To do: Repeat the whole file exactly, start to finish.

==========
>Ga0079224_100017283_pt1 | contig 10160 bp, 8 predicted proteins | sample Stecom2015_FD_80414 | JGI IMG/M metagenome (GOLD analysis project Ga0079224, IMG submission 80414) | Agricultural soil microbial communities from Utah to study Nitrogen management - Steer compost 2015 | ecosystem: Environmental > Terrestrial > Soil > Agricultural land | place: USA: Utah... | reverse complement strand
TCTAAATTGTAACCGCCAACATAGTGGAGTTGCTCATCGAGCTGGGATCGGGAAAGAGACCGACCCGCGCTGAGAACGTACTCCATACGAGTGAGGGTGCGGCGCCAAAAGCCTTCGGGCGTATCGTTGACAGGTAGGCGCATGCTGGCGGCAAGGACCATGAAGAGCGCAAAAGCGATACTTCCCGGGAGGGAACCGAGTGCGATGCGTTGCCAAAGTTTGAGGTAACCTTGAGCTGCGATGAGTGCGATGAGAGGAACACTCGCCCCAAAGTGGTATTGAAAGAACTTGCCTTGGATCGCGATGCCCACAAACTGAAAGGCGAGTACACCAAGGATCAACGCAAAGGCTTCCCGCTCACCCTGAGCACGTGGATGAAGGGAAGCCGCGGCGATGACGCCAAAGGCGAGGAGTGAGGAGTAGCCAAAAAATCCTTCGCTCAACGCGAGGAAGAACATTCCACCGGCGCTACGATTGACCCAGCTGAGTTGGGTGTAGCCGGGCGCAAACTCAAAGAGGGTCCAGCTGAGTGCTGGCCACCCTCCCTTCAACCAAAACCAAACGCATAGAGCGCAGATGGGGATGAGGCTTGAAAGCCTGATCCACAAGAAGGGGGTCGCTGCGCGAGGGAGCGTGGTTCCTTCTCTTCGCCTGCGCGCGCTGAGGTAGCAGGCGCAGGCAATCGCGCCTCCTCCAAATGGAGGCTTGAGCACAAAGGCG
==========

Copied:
>Ga0079224_100017283_pt1 | contig 10160 bp, 8 predicted proteins | sample Stecom2015_FD_80414 | JGI IMG/M metagenome (GOLD analysis project Ga0079224, IMG submission 80414) | Agricultural soil microbial communities from Utah to study Nitrogen management - Steer compost 2015 | ecosystem: Environmental > Terrestrial > Soil > Agricultural land | place: USA: Utah... | reverse complement strand
TCTAAATTGTAACCGCCAACATAGTGGAGTTGCTCATCGAGCTGGGATCGGGAAAGAGACCGACCCGCGCTGAGAACGTACTCCATACGAGTGAGGGTGCGGCGCCAAAAGCCTTCGGGCGTATCGTTGACAGGTAGGCGCATGCTGGCGGCAAGGACCATGAAGAGCGCAAAAGCGATACTTCCCGGGAGGGAACCGAGTGCGATGCGTTGCCAAAGTTTGAGGTAACCTTGAGCTGCGATGAGTGCGATGAGAGGAACACTCGCCCCAAAGTGGTATTGAAAGAACTTGCCTTGGATCGCGATGCCCACAAACTGAAAGGCGAGTACACCAAGGATCAACGCAAAGGCTTCCCGCTCACCCTGAGCACGTGGATGAAGGGAAGCCGCGGCGATGACGCCAAAGGCGAGGAGTGAGGAGTAGCCAAAAAATCCTTCGCTCAACGCGAGGAAGAACATTCCACCGGCGCTACGATTGACCCAGCTGAGTTGGGTGTAGCCGGGCGCAAACTCAAAGAGGGTCCAGCTGAGTGCTGGCCACCCTCCCTTCAACCAAAACCAAACGCATAGAGCGCAGATGGGGATGAGGCTTGAAAGCCTGATCCACAAGAAGGGGGTCGCTGCGCGAGGGAGCGTGGTTCCTTCTCTTCGCCTGCGCGCGCTGAGGTAGCAGGCGCAGGCAATCGCGCCTCCTCCAAATGGAGGCTTGAGCACAAAGGCG